Mobile television service is slated to hit 20 major metropolitan areas next year, but analysts say that won’t be enough to get the long-nascent industry off the ground.
The industry needs devices, and good ones.
The ATSC-based service will be dead in the water without a compelling lineup of ATSC-based smartphones, tablets and other consumer electronics, but it remains to be seen how successful groups like the Open Mobile Video Coalition (OMVC) and the Mobile Content Venture (MCV) will be in convincing manufacturers to include ATSC receiver chips in their new devices.
It could be difficult to convince consumer electronics makers to add ATSC chips even after the MCV launches mobile television services next year, says Strategy Analytics analyst Josh Martin.
Martin says adding ATSC chips to devices is a tough proposition for manufacturers, especially smartphone manufactures which use their devices to sell content. The free mobile television service that will come online next year from the MCV could cannibalize existing mobile content sales and will make the devices more expensive to manufacture without compelling evidence of strong consumer demand for mobile television, he says.
“For a smartphone manufacturer that sells content, it seems kind of contrary to put mobile television in their devices,” Martin says. “I fail to understand who in the value chain is getting enough money to justify the cost of integrating the new technology.”
ABI Research analyst Aapo Markkanen shares some of Martin’s doubts. “It’s not going to be on the device vendor’s priorities list,” Markkanen says. “It’s just wasting time if there aren’t good handsets on the market. Ideally, they would have some really successful handset or tablets with mobile TV and provide a big enough potential user base.”
Broadcasters involved in the U.S. mobile television efforts have taken pains to address the device issue and say the large-scale launch of mobile television services next year will provide an important impetus for manufacturers to integrate ATSC chips into a variety of consumer electronics.
“We’re talking to all of the major device manufacturers, and our goal is to have the major OEMs putting chipsets in a large volume of devices,” says Salil Dalvi, co-general manager of MCV and senior vice president of NBC’s mobile development. “We think the device makers have a real incentive to jump quickly and move into this market.”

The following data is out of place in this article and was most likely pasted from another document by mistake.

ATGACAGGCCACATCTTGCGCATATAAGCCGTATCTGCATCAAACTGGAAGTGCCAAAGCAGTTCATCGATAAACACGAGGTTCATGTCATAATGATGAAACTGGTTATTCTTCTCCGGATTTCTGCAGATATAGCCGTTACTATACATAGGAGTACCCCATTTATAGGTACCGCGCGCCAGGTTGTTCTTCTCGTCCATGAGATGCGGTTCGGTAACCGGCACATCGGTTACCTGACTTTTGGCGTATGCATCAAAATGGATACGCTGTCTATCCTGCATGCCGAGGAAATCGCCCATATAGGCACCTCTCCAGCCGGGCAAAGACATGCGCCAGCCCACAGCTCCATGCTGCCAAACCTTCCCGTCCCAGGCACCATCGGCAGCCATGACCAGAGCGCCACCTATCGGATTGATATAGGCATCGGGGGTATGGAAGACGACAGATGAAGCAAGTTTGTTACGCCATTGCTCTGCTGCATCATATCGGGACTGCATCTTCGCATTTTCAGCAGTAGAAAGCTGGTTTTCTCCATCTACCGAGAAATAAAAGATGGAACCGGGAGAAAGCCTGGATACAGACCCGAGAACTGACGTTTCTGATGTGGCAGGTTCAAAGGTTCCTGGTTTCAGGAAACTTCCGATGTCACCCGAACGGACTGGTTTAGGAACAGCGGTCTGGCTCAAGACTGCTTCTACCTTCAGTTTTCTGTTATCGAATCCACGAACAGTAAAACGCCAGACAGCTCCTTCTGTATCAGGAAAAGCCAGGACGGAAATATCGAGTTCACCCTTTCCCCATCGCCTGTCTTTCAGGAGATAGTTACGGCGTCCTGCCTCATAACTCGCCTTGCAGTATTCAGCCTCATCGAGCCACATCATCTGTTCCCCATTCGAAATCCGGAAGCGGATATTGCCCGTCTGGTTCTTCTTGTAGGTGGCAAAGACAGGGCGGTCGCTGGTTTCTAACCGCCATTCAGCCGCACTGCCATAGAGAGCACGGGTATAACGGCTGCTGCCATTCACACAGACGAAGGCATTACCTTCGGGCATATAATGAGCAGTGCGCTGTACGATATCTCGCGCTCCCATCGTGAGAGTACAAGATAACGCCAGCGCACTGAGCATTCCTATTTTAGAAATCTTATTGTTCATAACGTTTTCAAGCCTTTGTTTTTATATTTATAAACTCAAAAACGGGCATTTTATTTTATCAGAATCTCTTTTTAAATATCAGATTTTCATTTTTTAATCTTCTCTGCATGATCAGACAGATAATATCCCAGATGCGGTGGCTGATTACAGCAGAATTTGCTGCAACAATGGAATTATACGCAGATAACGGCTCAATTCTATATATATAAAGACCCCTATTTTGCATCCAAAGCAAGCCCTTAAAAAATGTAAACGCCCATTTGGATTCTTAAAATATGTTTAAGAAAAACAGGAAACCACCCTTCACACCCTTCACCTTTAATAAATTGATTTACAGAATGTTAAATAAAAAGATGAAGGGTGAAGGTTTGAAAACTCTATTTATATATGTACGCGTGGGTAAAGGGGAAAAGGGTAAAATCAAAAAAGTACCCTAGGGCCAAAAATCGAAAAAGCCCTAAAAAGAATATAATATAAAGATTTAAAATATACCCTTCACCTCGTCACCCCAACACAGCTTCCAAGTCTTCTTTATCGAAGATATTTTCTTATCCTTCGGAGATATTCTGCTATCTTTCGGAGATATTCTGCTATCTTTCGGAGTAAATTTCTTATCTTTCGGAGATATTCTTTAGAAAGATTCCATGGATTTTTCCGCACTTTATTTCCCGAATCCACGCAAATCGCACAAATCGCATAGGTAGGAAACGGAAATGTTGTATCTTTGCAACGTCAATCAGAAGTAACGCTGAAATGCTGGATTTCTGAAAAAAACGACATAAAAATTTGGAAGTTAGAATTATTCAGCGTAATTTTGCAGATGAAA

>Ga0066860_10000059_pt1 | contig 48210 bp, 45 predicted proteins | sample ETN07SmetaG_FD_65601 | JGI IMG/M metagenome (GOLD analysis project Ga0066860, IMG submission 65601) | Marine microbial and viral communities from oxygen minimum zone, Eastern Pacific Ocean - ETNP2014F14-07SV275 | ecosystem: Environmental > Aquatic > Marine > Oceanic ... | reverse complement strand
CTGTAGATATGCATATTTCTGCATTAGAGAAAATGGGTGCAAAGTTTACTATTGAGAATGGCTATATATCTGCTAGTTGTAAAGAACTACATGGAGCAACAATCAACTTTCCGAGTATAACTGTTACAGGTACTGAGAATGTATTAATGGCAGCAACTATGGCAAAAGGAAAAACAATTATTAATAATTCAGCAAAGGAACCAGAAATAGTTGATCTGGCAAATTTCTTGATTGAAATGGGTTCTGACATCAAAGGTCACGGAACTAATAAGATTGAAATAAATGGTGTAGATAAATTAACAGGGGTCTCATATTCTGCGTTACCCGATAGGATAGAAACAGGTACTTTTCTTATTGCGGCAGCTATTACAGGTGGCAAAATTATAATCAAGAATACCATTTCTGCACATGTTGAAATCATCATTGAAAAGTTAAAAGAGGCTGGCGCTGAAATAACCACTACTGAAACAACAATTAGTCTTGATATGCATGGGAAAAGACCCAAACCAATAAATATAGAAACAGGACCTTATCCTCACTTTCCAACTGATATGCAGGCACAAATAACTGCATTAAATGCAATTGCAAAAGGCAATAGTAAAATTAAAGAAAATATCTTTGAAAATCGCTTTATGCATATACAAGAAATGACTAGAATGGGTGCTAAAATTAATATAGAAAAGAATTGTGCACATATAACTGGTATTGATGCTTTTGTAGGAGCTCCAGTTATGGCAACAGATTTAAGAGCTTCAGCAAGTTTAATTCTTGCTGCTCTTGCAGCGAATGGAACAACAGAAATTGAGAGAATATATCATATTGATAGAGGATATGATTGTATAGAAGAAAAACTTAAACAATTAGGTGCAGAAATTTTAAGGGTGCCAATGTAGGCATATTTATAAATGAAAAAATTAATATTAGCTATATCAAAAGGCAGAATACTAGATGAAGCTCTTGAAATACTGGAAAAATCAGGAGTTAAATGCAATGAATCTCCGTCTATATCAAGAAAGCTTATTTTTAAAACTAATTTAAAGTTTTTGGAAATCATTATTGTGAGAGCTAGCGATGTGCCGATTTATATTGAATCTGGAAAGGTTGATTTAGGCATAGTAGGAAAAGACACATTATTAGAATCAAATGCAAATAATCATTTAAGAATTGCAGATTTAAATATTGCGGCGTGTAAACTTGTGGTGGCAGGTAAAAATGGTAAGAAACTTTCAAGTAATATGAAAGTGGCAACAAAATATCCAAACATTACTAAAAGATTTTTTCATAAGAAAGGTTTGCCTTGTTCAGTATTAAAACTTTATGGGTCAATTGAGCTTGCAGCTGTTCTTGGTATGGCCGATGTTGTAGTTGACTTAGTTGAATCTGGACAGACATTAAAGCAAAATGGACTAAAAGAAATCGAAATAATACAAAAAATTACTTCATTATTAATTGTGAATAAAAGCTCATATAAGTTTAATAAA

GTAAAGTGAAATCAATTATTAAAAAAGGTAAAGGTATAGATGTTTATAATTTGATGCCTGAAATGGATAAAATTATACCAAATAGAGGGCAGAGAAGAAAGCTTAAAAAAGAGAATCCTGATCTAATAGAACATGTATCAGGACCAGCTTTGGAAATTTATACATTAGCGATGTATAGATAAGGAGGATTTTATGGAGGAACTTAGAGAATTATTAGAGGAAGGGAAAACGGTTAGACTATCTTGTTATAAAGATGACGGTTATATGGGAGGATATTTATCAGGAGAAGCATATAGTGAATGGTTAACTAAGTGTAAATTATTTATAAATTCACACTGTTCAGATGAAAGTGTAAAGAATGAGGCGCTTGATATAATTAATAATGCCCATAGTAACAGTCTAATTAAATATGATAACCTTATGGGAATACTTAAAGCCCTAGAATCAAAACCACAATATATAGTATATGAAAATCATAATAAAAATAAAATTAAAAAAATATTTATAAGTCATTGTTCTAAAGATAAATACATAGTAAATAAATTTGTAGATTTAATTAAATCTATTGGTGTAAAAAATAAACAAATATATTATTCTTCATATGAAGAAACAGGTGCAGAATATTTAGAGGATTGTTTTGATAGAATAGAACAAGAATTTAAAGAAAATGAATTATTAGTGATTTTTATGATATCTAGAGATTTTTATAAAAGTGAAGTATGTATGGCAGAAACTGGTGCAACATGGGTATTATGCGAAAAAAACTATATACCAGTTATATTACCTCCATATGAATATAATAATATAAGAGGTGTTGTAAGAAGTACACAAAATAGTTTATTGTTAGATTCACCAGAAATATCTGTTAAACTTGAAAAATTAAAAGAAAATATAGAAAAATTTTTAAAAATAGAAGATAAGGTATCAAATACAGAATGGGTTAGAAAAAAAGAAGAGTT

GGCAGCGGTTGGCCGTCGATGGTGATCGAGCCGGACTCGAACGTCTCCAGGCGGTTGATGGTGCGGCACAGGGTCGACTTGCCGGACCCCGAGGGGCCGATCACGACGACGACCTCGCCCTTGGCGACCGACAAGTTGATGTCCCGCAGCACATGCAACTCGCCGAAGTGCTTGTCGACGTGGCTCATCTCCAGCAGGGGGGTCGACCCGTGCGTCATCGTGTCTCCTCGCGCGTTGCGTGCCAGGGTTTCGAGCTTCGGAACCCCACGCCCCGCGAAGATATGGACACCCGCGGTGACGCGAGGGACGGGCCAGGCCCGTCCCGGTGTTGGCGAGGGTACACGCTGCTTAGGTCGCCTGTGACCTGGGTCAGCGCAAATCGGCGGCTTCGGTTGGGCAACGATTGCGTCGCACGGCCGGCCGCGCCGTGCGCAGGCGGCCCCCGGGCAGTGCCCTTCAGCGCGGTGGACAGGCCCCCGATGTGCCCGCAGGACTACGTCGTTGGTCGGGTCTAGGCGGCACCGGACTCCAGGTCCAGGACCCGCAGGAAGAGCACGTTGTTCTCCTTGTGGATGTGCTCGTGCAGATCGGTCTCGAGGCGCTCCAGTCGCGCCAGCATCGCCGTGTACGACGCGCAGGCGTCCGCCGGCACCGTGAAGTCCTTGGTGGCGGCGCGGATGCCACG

John Lawson, the newly appointed executive director of mobile television industry group the Mobile500 Alliance, says talks with manufacturers are proceeding well. “There are a number of OEMs in east Asia that have indicated a strong interest in spinning up production of a range of devices, including tablets, USB dongles and personal media players,” Lawson says.
The OMVC has said new devices with ATSC chips are likely to debut at Mobile World Congress in February 2011.
Getting the backing of wireless operators could help get ATSC-based devices into consumers’ hands. The MCV has so far focused its efforts on getting the services to market and says it will work with the telecommunications sector in the future to expand distribution of ATSC phones. “We’re open for business, and if they’re interested, we’re ready to have those conversations,” Dalvi says.
Mobile television services have failed to gain significant traction in the U.S. market, as evidenced by the failure of Qualcomm’s Flo TV, which will be shut down next spring. The OMVC and other stakeholders in the mobile television industry say the failure of Flo TV shouldn’t be equated with the health of ATSC-based services, but the cancellation of Flo has fueled skepticism about the potential of mobile television services in the U.S. market.